Spontaneous Pneumo­mediastinum after Ingestion of Amphetamine

Authors: O. Trčka;  D. Slouka
Authors‘ workplace: ORL klinika Lékařské fakulty Univerzity Karlovy v Plzni a Fakultní nemocnice Plzeň
Published in: Otorinolaryng. a Foniat. /Prague/, 67, 2018, No. 1, pp. 28-31.
Category: Case Reports


Pneumomediastinum is defined as the presence of free air in the mediastinum. The most common manifestations of this disease include pain of the neck, chest pain and dyspnea. We distinguish primary (spontaneous) and secondary pneumomediastinum. Primary (spontaneous) pneumomediastinum is caused by increase of intrathoracic pressure (e.g. coughing, vomiting, and sudden inhalation) with subsequent rupture of alveolar membrane and penetration of air into the fascial layers of mediastinum. It is a state with minimal complications and with good tendency of spontaneous recovery. We find, especially in foreign literature, numerous mentions of the connection between abuse of addictive substances (amphetamines, cocaine, marihuana, heroin) and the occurrence of primary pneumomediastinum (1,9,13-17). This condition has to be distinguished from secondary pneumomediastinum, which is caused by penetration of air into the mediastinum via trauma (external trauma, endoscopy of digestive tract, intubation, foreign bodies) or rupture of aerodigetive tract (sudden abdominal disorder, pulmonary emphysema). Secondary pneumomediastinum is only a symptom of pathology which is potentially fatal and needs causal treatment.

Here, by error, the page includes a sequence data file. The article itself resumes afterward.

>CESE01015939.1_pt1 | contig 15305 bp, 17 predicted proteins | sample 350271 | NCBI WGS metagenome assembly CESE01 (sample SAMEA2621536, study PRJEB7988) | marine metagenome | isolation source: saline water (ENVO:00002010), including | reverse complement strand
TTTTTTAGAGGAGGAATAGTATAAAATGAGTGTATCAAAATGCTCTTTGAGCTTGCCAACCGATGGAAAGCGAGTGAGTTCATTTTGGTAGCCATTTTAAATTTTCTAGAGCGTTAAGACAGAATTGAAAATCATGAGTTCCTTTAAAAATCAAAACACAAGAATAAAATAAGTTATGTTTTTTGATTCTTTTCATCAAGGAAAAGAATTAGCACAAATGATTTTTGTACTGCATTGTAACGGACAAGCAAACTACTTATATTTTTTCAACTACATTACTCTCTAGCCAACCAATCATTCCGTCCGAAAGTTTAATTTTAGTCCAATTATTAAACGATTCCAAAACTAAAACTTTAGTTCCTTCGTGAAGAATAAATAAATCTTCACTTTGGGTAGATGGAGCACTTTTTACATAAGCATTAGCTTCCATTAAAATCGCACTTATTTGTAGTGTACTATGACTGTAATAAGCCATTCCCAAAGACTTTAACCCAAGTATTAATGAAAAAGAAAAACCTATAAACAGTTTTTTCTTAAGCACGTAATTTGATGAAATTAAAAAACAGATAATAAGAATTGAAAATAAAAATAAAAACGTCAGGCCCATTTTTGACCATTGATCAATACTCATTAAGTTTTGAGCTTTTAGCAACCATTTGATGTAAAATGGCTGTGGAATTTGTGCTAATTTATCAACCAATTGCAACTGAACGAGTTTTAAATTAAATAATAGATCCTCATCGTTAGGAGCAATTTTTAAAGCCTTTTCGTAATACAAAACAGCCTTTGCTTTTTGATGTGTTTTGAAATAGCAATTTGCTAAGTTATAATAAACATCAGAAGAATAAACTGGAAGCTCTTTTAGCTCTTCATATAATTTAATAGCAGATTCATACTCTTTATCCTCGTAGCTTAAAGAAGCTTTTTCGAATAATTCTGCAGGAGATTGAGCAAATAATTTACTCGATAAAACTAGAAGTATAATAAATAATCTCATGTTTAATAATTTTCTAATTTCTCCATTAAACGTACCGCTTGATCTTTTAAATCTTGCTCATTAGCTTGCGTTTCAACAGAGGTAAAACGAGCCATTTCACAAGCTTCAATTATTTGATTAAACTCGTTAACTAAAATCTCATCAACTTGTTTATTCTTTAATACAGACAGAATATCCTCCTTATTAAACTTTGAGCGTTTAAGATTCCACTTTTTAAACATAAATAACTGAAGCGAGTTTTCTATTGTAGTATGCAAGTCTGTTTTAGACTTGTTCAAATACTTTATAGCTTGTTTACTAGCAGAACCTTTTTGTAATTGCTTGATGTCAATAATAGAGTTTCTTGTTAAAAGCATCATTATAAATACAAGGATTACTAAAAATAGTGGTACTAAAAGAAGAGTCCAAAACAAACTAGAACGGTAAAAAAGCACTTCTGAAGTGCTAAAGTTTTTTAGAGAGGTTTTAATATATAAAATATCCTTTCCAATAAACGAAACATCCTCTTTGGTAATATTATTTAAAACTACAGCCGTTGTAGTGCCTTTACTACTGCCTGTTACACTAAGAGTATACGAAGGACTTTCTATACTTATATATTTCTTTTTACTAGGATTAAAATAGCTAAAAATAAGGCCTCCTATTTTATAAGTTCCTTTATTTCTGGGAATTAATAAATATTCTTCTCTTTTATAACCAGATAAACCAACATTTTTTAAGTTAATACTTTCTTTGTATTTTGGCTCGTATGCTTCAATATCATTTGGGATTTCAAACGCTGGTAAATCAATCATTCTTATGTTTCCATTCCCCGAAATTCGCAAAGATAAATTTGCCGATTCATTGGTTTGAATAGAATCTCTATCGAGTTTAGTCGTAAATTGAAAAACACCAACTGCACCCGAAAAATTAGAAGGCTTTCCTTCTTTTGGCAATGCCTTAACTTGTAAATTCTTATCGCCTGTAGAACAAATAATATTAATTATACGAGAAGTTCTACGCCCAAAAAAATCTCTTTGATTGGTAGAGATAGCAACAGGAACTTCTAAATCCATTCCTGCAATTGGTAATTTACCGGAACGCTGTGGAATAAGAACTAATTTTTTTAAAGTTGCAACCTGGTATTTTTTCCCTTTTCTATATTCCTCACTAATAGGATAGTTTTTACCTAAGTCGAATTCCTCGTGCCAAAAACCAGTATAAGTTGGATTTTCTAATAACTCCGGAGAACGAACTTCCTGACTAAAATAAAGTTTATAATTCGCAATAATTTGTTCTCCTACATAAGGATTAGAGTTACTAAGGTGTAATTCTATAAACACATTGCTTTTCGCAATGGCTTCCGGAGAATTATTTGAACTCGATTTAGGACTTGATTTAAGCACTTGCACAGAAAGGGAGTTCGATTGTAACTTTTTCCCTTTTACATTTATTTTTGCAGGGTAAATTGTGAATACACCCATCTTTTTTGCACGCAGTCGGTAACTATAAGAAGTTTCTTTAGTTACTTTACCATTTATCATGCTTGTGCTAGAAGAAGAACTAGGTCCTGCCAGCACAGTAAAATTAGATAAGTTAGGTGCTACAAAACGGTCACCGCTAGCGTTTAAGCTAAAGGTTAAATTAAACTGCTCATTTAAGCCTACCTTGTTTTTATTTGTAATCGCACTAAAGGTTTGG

Case report:
A patient (22 years) under the influence of alcohol was examined in the early morning hours at an ENT emergency after experiencing several hours of neck pain with a feeling of light pressure on the chest. With the diagnosis of acute pharyngitis he was sent to home care. A few hours later, the patient returned to an ENT emergency after the condition had deteriorated and the “swelling of the throat” resumed once again. Clinical examination showed subcutaneous emphysema with crepitation. The patient was promptly admitted for further diagnosis. The performed CT scan confirmed extensive pneumomediastinum. By the detailed analysis of patient’s history, laboratory results and clinical examination, we excluded secondary pneumomediastinum. Toxicological analysis of urine confirmed hidden abuse of addictive substance- MDMA (3,4- methylendioxy-N-methy-amphetamine), so- called Extasy. The condition was summarised as pneumomediastinum caused by ingestion of addictive substance. A control CT scan after conservative treatment showed significant regression of the pneumomediastinum. The patient was sent to home care and to care of general practitioner on the fifth day of hospitalization.

Primary pneumomediastinum is a condition, very rarely bringing patients to acute treatment. Due to the character of complaints (neck pain, dys­pnea), ENT emergency can be the first place of contact, as is documented by our experience. Primary (spontaneous) pneumomediastinum is a self-limiting condition with minimal complications, in some cases connected with abuse of addictive substances. It is imperative to exclude secondary pneumomediastinum in order to prevent potentially fatal complications.